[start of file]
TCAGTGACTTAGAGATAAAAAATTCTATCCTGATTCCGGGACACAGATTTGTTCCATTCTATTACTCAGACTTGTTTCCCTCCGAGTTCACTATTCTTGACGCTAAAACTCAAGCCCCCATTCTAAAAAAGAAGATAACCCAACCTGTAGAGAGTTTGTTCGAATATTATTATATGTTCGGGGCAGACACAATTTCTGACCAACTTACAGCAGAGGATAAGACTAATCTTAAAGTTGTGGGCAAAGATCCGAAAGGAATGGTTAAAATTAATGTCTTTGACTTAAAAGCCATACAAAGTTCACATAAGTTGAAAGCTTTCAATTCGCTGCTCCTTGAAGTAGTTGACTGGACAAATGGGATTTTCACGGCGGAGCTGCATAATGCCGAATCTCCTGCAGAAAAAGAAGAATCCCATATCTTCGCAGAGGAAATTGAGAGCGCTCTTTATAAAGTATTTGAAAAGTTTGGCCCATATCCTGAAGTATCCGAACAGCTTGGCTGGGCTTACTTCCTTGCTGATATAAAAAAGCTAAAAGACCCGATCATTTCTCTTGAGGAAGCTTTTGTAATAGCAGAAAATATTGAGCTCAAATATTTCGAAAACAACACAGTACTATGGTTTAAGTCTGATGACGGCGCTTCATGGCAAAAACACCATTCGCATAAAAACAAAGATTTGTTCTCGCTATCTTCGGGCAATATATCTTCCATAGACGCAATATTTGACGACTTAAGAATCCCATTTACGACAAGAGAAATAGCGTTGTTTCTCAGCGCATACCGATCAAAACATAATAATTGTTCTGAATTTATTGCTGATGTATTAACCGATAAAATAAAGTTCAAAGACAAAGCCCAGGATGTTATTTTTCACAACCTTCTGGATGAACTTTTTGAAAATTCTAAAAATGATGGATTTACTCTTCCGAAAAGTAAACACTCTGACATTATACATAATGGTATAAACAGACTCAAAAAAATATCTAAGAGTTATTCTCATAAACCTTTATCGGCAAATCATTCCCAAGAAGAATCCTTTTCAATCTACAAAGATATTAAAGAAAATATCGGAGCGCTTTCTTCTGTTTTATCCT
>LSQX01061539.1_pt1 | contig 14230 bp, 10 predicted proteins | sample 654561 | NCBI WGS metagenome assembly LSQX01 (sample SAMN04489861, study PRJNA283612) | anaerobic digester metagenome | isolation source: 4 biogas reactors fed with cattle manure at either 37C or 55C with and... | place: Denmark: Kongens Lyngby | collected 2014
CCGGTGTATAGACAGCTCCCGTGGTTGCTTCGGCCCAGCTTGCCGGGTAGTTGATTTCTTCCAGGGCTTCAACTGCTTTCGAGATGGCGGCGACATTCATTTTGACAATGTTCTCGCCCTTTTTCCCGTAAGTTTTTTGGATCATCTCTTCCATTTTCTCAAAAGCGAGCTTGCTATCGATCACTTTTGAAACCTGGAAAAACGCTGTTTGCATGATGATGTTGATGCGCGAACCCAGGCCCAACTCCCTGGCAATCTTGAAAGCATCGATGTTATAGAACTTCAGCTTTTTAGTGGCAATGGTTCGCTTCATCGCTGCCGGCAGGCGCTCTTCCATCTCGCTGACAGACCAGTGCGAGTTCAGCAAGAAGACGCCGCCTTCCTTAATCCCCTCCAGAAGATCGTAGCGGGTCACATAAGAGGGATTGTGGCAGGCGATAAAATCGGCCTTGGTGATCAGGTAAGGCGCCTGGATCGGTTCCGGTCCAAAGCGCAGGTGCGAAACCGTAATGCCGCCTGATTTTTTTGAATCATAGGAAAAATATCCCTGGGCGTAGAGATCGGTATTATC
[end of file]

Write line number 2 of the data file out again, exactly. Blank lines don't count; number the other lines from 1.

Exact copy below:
>LSQX01061539.1_pt1 | contig 14230 bp, 10 predicted proteins | sample 654561 | NCBI WGS metagenome assembly LSQX01 (sample SAMN04489861, study PRJNA283612) | anaerobic digester metagenome | isolation source: 4 biogas reactors fed with cattle manure at either 37C or 55C with and... | place: Denmark: Kongens Lyngby | collected 2014